Optimization of the extraction allowed the implementation of an eco-responsible anthocyanin extraction model, thereby saving time, solvent and plant material.
The results obtained in the present study indicate that ripe Pistacia lentiscus fruits are an important source of anthocyanin-based nutraceuticals and for food, while unripe fruits would be an interesting source of other flavonoids to produce natural extracts enriched in flavonols and flavanols.
- Plant Morophology and Plant Metabolism | Soil Science and Soil-Plant Nutrition | Medicinal and Aromatic Plant Sciences | Agricultural Sciences
University of Cape Town, South Africa
Ademola has completed his PhD in Biology at the age of 35 years from the University of KwaZulu-Natal, South Africa. He is a postdoctoral research fellow at the Department of Molecular and Cell biology, University of Cape Town, South Africa where he co-supervises postgraduate students (Hons, MSc, and PhD) and oversees seed and cosmentic research projects. He has published 15 papers in reputed journals and has been serving as an invited reviewer for reputable journals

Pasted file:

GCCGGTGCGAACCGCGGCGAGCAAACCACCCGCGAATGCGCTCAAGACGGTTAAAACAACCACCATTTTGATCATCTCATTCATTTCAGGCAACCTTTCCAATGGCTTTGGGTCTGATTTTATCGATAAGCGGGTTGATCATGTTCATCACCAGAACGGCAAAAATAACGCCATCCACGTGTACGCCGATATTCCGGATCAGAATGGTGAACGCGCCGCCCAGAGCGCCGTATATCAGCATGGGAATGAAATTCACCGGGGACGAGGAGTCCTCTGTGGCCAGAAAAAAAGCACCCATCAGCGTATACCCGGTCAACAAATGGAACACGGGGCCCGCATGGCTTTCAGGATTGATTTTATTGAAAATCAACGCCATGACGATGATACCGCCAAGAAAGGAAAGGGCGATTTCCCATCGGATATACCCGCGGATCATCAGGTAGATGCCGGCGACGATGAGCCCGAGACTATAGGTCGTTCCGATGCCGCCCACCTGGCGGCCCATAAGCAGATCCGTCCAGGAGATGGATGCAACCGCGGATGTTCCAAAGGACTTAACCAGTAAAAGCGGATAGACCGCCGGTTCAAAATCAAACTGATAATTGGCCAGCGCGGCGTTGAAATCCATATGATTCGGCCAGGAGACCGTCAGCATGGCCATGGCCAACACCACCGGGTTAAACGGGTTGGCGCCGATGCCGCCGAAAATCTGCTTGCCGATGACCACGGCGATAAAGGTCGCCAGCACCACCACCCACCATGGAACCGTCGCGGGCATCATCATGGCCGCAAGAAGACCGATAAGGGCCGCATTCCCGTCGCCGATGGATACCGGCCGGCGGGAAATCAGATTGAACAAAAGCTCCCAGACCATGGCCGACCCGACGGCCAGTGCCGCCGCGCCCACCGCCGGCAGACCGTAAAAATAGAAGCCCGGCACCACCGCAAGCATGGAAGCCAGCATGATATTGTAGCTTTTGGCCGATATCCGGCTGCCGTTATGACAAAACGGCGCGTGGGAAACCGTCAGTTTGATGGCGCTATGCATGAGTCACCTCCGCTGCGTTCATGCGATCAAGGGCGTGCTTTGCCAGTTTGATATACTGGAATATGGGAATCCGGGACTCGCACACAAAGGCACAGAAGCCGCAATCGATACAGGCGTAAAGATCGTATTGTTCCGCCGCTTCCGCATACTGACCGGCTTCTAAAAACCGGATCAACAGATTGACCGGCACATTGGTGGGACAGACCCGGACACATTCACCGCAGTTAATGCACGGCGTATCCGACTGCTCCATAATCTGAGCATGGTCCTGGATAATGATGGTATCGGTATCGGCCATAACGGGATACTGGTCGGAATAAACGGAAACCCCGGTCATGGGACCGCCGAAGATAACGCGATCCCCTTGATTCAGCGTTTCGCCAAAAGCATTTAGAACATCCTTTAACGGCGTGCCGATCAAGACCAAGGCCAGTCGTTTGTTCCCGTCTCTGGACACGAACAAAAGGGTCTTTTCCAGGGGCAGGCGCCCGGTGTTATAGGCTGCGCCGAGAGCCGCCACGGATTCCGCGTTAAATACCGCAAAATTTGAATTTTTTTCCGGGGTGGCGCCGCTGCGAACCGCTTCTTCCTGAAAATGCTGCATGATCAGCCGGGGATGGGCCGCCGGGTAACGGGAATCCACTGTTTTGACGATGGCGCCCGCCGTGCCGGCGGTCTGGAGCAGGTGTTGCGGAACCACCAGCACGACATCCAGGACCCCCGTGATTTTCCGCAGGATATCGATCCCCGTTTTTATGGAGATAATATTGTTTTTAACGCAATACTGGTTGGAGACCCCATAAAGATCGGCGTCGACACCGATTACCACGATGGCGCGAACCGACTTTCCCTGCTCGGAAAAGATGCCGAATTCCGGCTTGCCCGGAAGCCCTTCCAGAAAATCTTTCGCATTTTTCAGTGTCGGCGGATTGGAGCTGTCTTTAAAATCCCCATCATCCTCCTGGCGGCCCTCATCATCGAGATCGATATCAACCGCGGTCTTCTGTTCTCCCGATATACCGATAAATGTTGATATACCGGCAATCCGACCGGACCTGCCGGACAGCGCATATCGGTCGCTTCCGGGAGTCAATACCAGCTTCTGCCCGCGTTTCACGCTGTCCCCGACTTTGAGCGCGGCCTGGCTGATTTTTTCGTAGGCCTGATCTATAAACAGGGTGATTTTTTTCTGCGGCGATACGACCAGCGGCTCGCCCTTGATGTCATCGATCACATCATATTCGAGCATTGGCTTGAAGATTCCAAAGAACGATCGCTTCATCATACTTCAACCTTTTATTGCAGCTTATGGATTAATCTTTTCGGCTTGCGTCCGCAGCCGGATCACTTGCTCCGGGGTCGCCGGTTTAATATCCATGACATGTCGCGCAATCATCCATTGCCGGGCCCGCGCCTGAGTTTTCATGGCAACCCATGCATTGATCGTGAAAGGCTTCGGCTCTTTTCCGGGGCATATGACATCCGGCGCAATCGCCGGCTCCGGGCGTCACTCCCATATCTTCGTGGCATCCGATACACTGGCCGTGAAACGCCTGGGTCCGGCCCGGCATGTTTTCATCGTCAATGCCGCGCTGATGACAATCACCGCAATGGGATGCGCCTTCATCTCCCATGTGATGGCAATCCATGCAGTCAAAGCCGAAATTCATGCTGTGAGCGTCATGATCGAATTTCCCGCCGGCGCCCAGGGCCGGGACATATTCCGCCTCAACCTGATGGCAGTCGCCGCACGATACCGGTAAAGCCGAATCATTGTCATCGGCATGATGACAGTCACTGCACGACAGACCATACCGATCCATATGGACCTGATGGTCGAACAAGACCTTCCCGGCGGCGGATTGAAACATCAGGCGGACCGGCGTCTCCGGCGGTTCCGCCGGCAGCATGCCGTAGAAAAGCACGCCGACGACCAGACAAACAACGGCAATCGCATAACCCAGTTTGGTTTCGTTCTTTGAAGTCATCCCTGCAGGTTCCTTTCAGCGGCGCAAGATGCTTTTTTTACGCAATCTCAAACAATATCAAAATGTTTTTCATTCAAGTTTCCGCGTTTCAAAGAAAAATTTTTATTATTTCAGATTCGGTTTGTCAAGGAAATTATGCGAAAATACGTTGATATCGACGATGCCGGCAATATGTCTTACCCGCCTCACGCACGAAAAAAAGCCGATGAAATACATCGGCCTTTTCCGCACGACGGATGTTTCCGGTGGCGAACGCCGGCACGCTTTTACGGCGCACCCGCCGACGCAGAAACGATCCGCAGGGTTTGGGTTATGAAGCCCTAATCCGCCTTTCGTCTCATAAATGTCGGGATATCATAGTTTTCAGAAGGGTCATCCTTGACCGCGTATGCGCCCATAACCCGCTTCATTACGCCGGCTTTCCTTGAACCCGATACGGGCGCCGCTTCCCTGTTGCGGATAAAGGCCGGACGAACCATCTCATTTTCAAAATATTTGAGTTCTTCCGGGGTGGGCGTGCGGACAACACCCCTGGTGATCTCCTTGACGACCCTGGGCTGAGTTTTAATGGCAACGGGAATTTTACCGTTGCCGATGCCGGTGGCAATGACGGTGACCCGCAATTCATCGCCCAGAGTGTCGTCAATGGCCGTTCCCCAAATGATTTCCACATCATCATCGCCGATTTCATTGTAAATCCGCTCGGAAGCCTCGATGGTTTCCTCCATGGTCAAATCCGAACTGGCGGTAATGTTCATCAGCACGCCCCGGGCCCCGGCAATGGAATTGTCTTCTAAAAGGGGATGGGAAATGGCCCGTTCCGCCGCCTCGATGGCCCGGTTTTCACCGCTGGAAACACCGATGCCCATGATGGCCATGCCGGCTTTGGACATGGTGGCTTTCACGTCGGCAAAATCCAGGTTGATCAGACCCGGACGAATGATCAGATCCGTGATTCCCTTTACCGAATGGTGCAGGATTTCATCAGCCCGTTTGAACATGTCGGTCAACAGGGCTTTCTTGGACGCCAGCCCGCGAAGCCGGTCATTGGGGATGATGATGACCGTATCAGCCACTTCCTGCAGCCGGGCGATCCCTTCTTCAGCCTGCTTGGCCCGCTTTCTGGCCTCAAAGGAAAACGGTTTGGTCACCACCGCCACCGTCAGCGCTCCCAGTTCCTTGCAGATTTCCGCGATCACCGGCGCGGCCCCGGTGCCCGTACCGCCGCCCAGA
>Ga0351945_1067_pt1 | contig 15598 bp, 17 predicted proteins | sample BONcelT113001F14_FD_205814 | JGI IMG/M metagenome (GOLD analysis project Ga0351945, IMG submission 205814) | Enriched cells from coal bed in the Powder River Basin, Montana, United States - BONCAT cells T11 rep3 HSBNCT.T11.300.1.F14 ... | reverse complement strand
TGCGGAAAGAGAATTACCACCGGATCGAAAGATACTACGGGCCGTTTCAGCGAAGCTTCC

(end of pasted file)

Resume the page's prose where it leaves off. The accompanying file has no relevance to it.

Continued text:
Capsaicin (8-methyl-N-vanillyl-6-nonenamide) is one of the most important natural products in the genus Capsicum. Due to its numerous biological effects, there has been extensive and increasing research interest in capsaicin, resulting in increased scientific publications in recent years. Therefore, an in-depth bibliometric analysis of published literature on capsaicin from 2001 to 2021 was performed to assess the global research status, thematic and emerging areas, and potential insights into future research activities. Furthermore, recent research advances of capsaicin and its combination therapy on human cancer as well as their potential mechanisms of action were described. In the last two decades, research outputs on capsaicin have increased by an estimated 18% per year and were dominated by research articles at 93% of the 3753 assessed literature. In addition, anti-cancer/pharmacokinetics, cytotoxicity, in vivo neurological and pain research studies were the keyword clusters generated and designated as thematic domains for capsaicin research. It was evident that the United States, China, and Japan accounted for about 42% of 3753 publications that met the inclusion criteria. Also, visibly dominant collaboration nodes and networks with most of the other identified countries were established. Assessment of the eligible literature revealed that the potential of capsaicin for mitigating cancer mainly entailed its chemo-preventive effects, which were often linked to its ability to exert multi-biological effects such as anti-mutagenic, antioxidant and anti-inflammatory activities. However, clinical studies were limited, which may be related to some of the inherent challenges associated with capsaicin in the limited clinical trials. This review presents a novel approach to visualizing information about capsaicin research and a comprehensive perspective on the therapeutic significance and applications of capsaicin in the treatment of human cancer.